On October 7, 2019, Plaintiffs filed, and on October 9, 2019, the Court docketed, proofs of service alleging service of the summonses and complaint on the following defendants: (1) Advanced BioEnergy GP, LLC; (2) Advanced BioEnergy, LP; (3) Eric McAfee; (4) Michael Penbera; (5) Joseph Penbera; and (6) Adam McAfee. (ECF No. 11.) As of that date, Plaintiffs had not filed any documents alleging service of the summons and complaint on the following defendants: (1) California Energy Investment Company, LLC; (2) Aemetis, Inc.;[1] (3) AE Advanced Fuels, Inc.; (4) U.S. Regional Center Services, LLC; and (5) Park Capital Management, LLC. On October 7, 2019, Plaintiffs filed a request for entry of default against all of the previously referenced defendants except for U.S. Regional Center Services, LLC, and Park Capital Management, LLC. (ECF No. 12.)

         On October 25, 2019, the Court denied Plaintiffs' request for entry of default. (ECF No. 13.) In the Court's order, the Court advised Plaintiffs they were required to file proofs of service demonstrating service on the defendants that Plaintiffs had submitted no proofs of service pertaining to, and file amended proofs of service or supplemental affidavits demonstrating proper service had been completed on the defendants that Plaintiffs sought entry of default against. (Id.) On November 21, Plaintiffs filed three separate documents in response to the Court's order. The first filing is entitled a “motion to reconsider, ” and refers to the court's order dated October 24 denying Plaintiffs' request for default judgment. (Mot. Recons. (“Mot.”), ECF No. 16.) Although the filing refers to a denial of default judgment, the Court construes this filing as a motion to reconsider the Court's order signed on October 24, 2019, and entered on October 25, 2019, denying Plaintiffs' request for entry of default. (ECF No. 13.)[2] The Plaintiffs also filed a document entitled “updated request for entry of default, ” with an attached proposed order that is entitled “proposed default judgment order.” (ECF No. 17.) Additionally, Plaintiffs filed a supplemental affidavit by Plaintiff Xuejun Makhsous (“Makhsous”), describing certain efforts to contact and serve the defendants in this action. (Suppl. Aff. Xuejun Makhsous (“Makhsous Aff.”), ECF No. 18.)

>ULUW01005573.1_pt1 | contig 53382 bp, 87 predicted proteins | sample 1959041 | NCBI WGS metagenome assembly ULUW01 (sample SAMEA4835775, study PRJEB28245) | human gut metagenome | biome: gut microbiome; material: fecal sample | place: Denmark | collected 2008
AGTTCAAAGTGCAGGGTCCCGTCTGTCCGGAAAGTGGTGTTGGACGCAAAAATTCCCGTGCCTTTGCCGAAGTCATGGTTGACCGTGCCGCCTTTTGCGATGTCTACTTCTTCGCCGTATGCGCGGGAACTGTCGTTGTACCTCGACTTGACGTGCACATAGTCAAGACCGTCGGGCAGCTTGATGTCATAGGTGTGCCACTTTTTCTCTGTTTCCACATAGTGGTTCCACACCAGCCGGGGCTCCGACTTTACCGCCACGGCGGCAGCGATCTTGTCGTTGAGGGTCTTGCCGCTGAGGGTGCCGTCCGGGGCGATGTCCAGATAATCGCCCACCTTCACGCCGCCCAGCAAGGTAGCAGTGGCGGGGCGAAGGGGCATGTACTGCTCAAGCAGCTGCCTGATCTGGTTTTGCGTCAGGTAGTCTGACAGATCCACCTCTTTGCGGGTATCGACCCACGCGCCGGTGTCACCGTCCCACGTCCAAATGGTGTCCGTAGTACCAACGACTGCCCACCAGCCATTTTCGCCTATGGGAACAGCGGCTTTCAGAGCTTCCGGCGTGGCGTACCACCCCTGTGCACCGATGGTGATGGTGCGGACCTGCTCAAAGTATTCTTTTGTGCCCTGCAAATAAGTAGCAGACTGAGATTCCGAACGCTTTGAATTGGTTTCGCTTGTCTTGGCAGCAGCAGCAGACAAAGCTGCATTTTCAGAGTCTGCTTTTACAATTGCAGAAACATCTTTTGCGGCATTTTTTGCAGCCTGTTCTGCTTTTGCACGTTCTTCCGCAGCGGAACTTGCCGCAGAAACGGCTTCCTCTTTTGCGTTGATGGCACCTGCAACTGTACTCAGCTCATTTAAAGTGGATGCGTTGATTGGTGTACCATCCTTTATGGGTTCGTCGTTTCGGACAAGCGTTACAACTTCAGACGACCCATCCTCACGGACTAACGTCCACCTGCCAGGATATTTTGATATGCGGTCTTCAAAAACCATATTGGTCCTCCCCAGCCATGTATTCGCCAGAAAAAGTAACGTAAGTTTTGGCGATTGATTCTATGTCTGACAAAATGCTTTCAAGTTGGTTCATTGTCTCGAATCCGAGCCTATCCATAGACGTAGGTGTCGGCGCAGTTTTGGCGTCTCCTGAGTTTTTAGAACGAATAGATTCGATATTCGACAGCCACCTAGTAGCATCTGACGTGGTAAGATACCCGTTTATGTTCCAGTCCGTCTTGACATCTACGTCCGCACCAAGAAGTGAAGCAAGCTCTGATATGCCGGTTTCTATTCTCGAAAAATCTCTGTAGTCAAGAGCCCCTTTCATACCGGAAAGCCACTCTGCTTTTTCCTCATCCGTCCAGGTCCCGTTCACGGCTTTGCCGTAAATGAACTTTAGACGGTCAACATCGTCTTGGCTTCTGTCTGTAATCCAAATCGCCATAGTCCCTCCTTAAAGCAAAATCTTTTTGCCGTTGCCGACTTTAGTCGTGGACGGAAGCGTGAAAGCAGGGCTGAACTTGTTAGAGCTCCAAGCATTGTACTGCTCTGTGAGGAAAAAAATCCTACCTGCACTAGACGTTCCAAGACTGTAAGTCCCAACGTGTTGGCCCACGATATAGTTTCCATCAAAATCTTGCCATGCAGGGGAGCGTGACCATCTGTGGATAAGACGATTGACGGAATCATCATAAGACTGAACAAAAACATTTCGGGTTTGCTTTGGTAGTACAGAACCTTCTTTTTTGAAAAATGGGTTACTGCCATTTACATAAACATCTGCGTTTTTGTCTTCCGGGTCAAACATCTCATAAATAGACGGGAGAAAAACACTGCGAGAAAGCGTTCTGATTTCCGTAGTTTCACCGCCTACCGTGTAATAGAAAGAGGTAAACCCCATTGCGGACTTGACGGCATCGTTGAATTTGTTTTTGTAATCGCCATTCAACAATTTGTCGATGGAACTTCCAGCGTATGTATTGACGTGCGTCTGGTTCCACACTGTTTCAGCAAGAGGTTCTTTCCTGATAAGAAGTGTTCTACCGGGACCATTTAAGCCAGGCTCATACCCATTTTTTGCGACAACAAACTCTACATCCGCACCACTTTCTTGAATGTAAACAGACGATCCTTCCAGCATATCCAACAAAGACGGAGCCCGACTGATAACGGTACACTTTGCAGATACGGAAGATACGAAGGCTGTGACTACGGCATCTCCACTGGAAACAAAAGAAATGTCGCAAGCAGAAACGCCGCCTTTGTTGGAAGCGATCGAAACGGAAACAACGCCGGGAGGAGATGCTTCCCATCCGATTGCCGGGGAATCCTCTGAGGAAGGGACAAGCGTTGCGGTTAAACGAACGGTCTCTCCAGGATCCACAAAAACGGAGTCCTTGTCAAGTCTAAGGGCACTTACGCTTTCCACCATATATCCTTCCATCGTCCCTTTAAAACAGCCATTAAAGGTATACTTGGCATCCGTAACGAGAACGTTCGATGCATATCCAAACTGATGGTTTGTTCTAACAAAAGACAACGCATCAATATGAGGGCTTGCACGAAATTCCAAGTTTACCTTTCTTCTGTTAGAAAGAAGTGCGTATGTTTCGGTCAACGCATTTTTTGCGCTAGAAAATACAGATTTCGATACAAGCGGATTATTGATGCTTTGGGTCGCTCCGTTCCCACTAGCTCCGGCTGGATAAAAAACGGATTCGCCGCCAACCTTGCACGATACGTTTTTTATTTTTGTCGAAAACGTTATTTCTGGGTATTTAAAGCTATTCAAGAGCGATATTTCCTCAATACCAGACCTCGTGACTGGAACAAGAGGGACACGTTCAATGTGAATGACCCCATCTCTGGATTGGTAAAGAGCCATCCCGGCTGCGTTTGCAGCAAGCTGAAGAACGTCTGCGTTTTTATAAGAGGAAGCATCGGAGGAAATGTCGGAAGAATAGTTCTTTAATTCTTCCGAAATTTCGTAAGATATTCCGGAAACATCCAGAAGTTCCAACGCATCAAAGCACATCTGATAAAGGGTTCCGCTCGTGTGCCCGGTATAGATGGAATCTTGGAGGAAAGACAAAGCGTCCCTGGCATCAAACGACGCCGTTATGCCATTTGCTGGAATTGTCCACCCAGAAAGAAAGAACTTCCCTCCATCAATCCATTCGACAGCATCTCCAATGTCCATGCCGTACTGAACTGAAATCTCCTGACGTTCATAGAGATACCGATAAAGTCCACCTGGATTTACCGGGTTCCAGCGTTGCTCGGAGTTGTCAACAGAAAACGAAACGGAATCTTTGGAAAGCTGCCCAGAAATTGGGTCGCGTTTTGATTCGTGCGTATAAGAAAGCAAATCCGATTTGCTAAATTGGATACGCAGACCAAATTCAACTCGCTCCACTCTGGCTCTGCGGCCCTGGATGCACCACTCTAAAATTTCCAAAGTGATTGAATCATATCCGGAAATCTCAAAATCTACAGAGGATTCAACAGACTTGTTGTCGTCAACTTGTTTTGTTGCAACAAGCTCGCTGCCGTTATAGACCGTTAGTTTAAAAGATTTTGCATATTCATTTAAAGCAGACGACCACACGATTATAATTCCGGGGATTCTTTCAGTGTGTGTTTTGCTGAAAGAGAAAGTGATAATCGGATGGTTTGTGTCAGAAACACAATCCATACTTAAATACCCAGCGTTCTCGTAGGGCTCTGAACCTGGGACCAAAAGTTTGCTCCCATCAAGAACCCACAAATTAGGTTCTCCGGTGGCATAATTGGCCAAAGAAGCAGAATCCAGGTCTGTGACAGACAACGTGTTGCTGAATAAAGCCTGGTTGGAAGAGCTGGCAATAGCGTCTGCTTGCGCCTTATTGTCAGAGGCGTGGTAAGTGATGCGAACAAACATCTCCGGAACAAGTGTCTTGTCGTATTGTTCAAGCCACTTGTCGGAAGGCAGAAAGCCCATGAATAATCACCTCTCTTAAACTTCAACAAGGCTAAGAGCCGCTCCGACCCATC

For the reasons explained in this order, Plaintiffs' motion for reconsideration and updated request for entry of default shall be denied, and Plaintiffs shall be required to provide an affidavit from the process server explaining the modifications made to the proofs of service within thirty (30) days of service of this order or the Court will recommend dismissal of this action. The Court may also require a live evidentiary hearing whereby the process server will be required to appear in person to testify as to the modifications made to the originally submitted proofs of service.